Tuesday, May 15, 2012

JP Morgan Chase's $2 billion trading loss: Gambling with other people's money, was not in the best interest of the shareholders

A partial transcript from Nightly Business Report on Monday:

GHARIB: Now in light of JPMorgan’s big trading loss that we’ve been talking about, the issue of boosting bank regulation is back. Tonight’s commentator believes the banks themselves could do more to help restore faith in Wall Street. Here’s Simon Constable. He’s columnist at “The Wall Street Journal.”

SIMON CONSTABLE, COLUMNIST, THE WALL STREET JOURNAL: By now I’m sure you’ve heard about JPMorgan’s $2 billion trading loss and the screams of outrage and the calls for more banking regulation. Maybe regulation is part of the problem but not all of it. What you may not know is that at least part of the problem comes from what economists call agency cost, the cost of having someone run the business who doesn’t own it. The owners, JPMorgan (NYSE:JPM) shareholders, have goals that are vastly different from those of the employees, in this case the traders. Employees want big bonuses. Shareholders want steady profits.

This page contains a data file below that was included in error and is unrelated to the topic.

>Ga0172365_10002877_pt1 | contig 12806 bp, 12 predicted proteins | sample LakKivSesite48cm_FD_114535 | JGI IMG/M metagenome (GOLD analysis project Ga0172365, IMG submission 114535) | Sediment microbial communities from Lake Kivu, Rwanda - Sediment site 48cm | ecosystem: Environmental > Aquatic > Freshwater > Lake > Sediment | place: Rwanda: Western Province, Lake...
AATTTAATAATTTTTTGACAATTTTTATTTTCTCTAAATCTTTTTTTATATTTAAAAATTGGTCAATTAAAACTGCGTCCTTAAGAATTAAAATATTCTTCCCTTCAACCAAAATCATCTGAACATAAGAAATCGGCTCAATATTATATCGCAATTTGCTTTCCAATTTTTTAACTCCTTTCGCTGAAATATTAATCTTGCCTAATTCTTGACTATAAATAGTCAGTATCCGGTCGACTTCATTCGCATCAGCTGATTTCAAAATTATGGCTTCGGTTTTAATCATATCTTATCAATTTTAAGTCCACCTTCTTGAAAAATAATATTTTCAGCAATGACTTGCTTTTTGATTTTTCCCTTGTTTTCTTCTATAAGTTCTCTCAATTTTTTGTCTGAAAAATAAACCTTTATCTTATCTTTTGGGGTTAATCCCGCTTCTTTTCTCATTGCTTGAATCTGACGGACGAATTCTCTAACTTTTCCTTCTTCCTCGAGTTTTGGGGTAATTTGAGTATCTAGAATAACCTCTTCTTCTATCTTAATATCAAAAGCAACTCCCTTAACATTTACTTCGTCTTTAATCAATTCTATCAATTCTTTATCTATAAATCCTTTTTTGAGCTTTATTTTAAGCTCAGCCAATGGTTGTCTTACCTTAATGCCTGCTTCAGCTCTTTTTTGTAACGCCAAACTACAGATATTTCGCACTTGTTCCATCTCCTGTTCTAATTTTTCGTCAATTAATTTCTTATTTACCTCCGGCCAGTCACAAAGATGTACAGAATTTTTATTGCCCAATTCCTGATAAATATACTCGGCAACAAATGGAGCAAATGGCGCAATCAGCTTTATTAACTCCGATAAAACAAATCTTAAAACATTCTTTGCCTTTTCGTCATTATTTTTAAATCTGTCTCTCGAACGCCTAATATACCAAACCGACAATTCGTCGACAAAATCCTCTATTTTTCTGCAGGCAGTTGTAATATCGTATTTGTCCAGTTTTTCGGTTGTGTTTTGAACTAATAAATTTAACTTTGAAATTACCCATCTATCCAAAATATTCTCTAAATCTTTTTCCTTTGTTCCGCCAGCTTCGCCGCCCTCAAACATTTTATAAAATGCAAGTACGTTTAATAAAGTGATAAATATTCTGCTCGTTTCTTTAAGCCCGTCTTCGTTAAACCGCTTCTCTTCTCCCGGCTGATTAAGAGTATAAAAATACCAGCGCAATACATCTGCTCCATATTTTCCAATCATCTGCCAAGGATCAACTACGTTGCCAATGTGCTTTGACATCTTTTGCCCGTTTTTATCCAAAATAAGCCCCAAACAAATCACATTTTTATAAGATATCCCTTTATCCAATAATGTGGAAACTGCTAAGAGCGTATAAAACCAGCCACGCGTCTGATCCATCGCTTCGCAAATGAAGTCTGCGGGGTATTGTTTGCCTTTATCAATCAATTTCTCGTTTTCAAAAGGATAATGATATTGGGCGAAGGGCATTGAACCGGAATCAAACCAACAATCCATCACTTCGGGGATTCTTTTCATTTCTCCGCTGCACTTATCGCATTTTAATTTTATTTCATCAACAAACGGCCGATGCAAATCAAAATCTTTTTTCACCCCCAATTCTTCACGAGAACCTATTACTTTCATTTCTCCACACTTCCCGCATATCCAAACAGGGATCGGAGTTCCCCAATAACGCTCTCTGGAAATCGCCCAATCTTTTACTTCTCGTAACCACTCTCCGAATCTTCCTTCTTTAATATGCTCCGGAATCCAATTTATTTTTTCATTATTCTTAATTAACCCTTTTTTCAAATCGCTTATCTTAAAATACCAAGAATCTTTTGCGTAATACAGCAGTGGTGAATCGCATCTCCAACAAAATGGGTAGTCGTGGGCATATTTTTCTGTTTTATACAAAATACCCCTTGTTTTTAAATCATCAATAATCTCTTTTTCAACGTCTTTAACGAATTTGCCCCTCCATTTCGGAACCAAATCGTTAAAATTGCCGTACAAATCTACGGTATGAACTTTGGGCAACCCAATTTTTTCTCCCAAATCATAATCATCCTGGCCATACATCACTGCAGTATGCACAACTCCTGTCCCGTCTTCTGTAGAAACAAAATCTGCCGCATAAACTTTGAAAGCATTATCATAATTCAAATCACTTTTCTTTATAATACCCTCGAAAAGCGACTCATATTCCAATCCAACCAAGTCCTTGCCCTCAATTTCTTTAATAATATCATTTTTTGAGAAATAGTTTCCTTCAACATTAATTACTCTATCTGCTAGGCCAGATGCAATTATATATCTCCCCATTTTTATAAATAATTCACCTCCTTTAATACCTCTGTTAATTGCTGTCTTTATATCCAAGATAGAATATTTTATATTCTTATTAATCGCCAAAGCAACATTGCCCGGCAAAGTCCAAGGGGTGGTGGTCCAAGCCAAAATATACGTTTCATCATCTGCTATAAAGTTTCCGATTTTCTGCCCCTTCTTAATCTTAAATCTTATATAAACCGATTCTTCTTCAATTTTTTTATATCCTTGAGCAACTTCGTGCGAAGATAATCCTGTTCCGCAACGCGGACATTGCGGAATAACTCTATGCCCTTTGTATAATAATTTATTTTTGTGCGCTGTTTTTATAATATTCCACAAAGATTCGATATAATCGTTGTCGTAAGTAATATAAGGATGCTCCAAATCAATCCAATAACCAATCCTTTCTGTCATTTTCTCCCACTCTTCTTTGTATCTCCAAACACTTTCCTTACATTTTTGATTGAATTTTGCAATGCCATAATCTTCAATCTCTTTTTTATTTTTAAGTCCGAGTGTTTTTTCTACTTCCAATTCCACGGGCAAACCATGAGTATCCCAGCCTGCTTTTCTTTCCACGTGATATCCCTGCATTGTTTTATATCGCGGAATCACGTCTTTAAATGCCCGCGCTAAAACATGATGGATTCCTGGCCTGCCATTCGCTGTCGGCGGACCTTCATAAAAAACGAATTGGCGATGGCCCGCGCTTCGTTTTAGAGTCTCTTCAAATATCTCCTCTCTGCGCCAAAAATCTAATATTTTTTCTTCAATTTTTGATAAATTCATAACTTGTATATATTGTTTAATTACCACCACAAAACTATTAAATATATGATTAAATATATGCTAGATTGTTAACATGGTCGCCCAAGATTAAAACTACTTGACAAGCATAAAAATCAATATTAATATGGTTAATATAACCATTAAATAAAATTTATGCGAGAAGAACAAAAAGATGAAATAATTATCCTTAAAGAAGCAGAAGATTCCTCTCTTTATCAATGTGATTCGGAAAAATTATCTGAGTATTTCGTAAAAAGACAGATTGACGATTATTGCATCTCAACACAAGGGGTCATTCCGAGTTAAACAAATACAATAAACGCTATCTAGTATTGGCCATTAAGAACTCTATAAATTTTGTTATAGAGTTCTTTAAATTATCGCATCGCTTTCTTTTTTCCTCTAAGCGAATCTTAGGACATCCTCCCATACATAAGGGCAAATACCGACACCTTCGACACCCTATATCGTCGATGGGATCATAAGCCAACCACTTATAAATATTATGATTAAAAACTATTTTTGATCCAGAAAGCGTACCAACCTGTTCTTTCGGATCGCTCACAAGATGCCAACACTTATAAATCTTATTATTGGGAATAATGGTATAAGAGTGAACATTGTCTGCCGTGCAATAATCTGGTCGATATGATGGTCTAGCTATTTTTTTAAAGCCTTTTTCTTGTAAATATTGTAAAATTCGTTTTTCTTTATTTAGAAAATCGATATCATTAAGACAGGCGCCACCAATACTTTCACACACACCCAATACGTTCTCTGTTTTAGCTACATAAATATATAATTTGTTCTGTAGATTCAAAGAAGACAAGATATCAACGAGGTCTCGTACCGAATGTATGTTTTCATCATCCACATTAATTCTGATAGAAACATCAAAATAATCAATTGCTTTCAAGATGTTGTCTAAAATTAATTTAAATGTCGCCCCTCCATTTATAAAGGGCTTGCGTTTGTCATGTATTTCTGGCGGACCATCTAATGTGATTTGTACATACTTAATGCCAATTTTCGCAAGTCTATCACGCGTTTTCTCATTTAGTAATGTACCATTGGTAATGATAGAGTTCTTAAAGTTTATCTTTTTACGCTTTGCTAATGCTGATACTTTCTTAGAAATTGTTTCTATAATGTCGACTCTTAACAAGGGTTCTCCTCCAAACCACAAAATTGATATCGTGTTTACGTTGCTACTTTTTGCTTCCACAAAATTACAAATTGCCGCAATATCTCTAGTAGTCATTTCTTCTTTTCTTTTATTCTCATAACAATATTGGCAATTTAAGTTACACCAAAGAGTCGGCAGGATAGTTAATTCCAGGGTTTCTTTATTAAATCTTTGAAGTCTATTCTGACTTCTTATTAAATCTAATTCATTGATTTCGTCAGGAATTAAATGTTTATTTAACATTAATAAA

The fact is the people at JPMorgan (NYSE:JPM) who made the bad bets and lost all that money were gambling with someone else’s money and were doing so in a way that was not in the best interest of the shareholders.
If the trades do well, they get huge bonuses. If the trades go bad, the shareholders suffer and maybe, just maybe, the traders lose their jobs. If the traders were the owners or were heavily supervised by the owners then in all likelihood, crazy bets wont get made.
In fact decades ago that’s how it was on Wall Street. Brokerage houses were partnerships. If you were trading, you were doing so with your boss’s money. You bet he or she was keeping a close eye on the situation.

1 comment:

Anonymous said...

Why do you say that the bank was "gambling with other people's money"? Are you referring to the depositors? If so, that's not really an accurate description of what happened.

The bank has over $2 trillion of assets and about $1 trillion of deposits. They didn't dip into their deposits to fund the trading. That's not how banks are set up. They use the over $1 trillion of wholesale-funded assets to fund this. There's no taxpayer dollars involved.